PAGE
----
Gardening under mature conifers and big leaf maples

Asked May 21, 2019, 12:49 AM EDT

I am wanting to plants shade tolerant shrubs and perennials in an a area of very compacted soil with many exposed roots from mature Douglas Fir and big leaf maples. Info on internet is contradictory, ie, don’t cover roots, cover with 4-6 inches of compost or bark chips twice a year, don’t plant near big roots, etc. can you advise?

Washington County Oregon shade gardening

4 Responses

To plant successfully under conifer trees recognize that the area will probably have slightly acidic soil from the needles which are mildly acidic. Compacted soil will need to be gradually built up and drainage improved. The chosen plants need to be shade tolerant, and be able to withstand dry conditions. Trees take up an enormous amount of water, leaving the soil around them very dry. That said, many shade-tolerant, drought-tolerant plants do well under trees. This article has a good discussion and includes several plant options, Plants that grow well under pine trees https://www.backyardgardenlover.com/plants-that-grow-well-under-pine-trees/.

Trees have 2 main kinds of roots, non-woody and woody. Non-woody, fibrous roots appear in the first few inches of the soil. Their purpose is to absorb water and nutrients. They are sometimes called "feeder roots". Woody roots are large, lateral roots. They exist in the top 8-12 inches of the soil. Because they are perennial, growing with annual growth rings, they can become exposed. The purpose of woody roots is to support and anchor the tree, as well as transport water and minerals to the body of the tree. They also store carbohydrates. This article has additional information, Tree Root Systems https://hortnews.extension.iastate.edu/1992/4-1-1992/treeroot.html

To plant around exposed roots use small plants at first that can develop in the spaces between the roots. Adding a large amount of soil to the area will suffocate the trees' roots. Mulch the area after planting with a couple inches of loose compost or bark dust. This will retard soil moisture evaporation, add nutrients, improve drainage and allow the roots to become established. Make sure you keep the tree trunks mulch free for at least 12 inches from the tree, as the trunk needs to "breathe". Water weekly when weather is dry, even more often when conditions are hot and dry. A soaker hose will provide long slow moisture. Avoid fertilizing for the first year, as it encourages top growth rather than the roots which need to develop. Mulch the area every spring with 2-3 inches of organic matter like compost, shredded leaves, well-rotted manure, etc. The exposed roots can be covered as well. Soil organisms will gradually bring the nutrients down into the soil..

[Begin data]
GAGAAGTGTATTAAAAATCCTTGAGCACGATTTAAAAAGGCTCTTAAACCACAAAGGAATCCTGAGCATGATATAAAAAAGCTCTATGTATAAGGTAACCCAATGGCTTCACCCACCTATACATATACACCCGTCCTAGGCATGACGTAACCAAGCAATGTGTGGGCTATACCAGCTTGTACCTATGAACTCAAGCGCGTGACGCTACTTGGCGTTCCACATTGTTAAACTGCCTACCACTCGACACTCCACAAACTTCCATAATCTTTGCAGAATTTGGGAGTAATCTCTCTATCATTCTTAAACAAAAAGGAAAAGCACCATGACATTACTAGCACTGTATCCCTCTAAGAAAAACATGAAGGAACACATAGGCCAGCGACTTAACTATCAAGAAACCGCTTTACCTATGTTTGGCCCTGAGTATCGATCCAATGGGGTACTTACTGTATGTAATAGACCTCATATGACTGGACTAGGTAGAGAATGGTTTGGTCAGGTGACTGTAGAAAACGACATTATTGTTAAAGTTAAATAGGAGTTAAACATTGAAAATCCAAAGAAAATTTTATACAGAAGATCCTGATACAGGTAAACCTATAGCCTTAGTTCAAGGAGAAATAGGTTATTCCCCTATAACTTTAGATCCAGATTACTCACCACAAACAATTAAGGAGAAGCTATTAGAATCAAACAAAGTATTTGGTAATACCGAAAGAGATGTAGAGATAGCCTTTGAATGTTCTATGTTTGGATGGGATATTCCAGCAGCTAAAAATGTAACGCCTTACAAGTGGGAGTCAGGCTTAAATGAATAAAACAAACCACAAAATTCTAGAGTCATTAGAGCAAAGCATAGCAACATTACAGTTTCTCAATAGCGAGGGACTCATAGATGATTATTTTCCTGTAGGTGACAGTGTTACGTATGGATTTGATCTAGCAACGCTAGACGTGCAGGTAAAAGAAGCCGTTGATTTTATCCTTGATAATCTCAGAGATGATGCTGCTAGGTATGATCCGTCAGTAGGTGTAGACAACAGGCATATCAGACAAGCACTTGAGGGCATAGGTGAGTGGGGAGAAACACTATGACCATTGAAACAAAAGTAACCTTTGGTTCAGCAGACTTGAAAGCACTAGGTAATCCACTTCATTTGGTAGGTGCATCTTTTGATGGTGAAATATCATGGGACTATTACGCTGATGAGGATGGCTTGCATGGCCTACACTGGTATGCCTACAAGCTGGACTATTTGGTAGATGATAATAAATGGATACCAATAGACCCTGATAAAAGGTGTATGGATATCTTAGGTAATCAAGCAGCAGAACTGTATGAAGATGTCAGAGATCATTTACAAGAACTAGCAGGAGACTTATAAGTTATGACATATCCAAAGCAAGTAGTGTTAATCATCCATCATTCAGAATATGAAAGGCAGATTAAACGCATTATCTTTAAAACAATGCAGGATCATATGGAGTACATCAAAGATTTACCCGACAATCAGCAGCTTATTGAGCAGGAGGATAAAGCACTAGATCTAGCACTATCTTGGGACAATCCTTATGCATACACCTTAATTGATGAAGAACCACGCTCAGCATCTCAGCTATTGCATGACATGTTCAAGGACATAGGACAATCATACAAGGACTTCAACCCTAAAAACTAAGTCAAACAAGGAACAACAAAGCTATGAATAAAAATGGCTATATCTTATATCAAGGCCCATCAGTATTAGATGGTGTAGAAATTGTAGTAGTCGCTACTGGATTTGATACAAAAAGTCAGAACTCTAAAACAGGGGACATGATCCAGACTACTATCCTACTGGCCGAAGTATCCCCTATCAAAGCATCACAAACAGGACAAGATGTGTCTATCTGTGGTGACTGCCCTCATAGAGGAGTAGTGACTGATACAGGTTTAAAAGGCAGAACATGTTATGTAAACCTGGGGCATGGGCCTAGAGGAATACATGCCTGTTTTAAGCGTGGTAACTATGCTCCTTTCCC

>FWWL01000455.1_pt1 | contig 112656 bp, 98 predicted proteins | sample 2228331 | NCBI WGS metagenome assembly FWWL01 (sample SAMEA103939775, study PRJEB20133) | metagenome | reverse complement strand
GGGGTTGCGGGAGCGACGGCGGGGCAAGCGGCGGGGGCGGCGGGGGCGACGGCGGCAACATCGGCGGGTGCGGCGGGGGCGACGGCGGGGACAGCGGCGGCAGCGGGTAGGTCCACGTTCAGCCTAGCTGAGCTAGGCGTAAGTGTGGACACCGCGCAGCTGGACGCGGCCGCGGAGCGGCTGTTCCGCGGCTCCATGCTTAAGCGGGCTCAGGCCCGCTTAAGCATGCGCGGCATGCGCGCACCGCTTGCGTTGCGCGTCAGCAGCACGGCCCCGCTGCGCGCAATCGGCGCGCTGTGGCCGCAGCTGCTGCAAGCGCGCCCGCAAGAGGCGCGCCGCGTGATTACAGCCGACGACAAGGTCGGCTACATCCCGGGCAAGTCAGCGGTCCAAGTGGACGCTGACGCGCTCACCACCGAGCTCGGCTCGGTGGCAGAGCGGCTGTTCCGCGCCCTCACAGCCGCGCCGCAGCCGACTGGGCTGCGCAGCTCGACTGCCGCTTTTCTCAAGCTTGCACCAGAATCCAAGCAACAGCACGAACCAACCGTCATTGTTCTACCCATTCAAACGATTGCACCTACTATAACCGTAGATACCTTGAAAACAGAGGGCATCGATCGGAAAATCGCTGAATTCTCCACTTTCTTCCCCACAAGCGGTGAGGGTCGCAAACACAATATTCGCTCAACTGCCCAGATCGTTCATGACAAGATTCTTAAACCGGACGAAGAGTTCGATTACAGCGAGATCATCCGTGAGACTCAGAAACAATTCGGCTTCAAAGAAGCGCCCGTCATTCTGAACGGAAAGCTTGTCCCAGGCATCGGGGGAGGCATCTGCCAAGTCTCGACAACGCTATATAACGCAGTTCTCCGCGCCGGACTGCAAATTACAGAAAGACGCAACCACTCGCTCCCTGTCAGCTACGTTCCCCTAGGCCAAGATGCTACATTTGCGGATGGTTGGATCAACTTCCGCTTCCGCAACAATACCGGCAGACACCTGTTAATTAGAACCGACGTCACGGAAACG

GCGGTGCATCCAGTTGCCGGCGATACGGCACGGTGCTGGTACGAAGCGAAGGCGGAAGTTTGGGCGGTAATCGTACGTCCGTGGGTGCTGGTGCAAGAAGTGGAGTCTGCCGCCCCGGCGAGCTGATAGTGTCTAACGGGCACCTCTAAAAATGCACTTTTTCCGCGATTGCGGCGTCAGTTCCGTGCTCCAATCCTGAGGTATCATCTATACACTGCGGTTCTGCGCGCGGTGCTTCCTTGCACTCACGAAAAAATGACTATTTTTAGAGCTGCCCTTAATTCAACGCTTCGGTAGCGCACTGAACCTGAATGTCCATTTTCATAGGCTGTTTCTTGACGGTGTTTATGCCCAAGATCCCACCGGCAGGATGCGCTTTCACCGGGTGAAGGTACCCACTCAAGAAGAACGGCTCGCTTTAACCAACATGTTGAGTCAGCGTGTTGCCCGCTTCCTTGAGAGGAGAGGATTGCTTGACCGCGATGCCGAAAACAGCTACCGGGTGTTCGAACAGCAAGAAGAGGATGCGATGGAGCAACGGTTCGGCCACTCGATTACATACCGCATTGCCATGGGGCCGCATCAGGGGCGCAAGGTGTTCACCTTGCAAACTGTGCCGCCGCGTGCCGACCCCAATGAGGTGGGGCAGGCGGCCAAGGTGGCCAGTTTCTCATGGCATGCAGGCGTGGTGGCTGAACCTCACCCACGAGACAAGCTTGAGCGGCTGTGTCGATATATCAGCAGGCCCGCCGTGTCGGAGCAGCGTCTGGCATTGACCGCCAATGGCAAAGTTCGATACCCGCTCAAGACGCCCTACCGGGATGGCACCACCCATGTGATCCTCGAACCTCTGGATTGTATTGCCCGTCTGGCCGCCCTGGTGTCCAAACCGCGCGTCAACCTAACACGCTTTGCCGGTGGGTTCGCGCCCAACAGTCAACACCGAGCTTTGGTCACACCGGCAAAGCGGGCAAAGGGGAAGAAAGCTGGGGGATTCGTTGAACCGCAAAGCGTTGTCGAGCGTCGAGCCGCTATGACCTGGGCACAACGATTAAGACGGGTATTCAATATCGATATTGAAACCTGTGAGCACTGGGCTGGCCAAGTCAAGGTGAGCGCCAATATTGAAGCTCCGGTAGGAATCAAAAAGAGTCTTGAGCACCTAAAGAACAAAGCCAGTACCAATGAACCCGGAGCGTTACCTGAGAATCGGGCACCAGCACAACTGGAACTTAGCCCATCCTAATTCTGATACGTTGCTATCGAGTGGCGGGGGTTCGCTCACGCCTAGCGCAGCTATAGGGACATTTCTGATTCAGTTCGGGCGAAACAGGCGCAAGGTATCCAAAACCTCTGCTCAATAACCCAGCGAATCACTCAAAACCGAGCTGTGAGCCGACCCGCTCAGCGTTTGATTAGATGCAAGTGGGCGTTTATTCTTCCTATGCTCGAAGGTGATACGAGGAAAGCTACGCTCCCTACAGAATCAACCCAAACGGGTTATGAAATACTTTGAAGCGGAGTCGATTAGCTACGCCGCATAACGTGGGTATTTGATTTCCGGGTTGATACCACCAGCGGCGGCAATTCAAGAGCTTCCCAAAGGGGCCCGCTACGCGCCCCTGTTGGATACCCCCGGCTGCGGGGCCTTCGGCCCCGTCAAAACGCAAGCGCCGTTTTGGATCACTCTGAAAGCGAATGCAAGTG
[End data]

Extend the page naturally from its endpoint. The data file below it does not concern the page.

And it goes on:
There really is quite a selection of plants that will work in your situation: sweet woodruff, hostas, ferns, bleeding heart, rhododendron, hydrangea, wild geranium, violets, trillium, hardy cyclamen. Great Plant Picks https://www.greatplantpicks.org/plantlists/search/, a site managed by PNW nurserymen has great information, pictures, growing conditions, size, etc. and is specific for our area. Look at shade tolerant and drought tolerant lists for plants. The main goal is to use plants that are of the right size and type to be happy in that environment; and to ensure they have access to enough moisture to thrive. This is especially important during the first couple of years while the young plant

Thank you so very much, Anne. The is very helpful! And the links were also great. I really appreciate this service, your time and dedication!!

Connie

Thank you so very much, Anne. The is very helpful! And the links were also great. I really appreciate this service, your time and dedication!!

Connie

Thank you so very much, Anne. The is very helpful! And the links were also great. I really appreciate this service, your time and dedication!!

Connie